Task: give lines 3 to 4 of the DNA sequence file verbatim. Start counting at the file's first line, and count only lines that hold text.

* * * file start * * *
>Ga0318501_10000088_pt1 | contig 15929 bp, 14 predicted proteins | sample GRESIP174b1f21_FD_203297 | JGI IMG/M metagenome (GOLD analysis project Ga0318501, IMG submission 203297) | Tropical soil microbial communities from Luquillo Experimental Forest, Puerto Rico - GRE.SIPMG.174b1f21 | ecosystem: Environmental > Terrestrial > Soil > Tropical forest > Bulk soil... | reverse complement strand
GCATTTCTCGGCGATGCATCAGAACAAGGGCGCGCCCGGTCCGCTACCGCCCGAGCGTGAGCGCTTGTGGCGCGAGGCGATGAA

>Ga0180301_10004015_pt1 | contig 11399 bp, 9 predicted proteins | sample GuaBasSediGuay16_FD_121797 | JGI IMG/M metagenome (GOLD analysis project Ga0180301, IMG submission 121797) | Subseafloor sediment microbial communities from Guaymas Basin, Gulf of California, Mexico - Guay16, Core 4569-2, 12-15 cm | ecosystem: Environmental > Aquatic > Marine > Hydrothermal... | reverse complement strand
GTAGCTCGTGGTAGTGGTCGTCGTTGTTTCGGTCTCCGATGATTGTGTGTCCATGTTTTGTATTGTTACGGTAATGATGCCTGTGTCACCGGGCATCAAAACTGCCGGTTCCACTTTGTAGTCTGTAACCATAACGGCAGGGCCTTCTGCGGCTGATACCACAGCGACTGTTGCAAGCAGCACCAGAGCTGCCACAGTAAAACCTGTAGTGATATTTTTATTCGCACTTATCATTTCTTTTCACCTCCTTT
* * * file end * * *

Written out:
>Ga0180301_10004015_pt1 | contig 11399 bp, 9 predicted proteins | sample GuaBasSediGuay16_FD_121797 | JGI IMG/M metagenome (GOLD analysis project Ga0180301, IMG submission 121797) | Subseafloor sediment microbial communities from Guaymas Basin, Gulf of California, Mexico - Guay16, Core 4569-2, 12-15 cm | ecosystem: Environmental > Aquatic > Marine > Hydrothermal... | reverse complement strand
GTAGCTCGTGGTAGTGGTCGTCGTTGTTTCGGTCTCCGATGATTGTGTGTCCATGTTTTGTATTGTTACGGTAATGATGCCTGTGTCACCGGGCATCAAAACTGCCGGTTCCACTTTGTAGTCTGTAACCATAACGGCAGGGCCTTCTGCGGCTGATACCACAGCGACTGTTGCAAGCAGCACCAGAGCTGCCACAGTAAAACCTGTAGTGATATTTTTATTCGCACTTATCATTTCTTTTCACCTCCTTT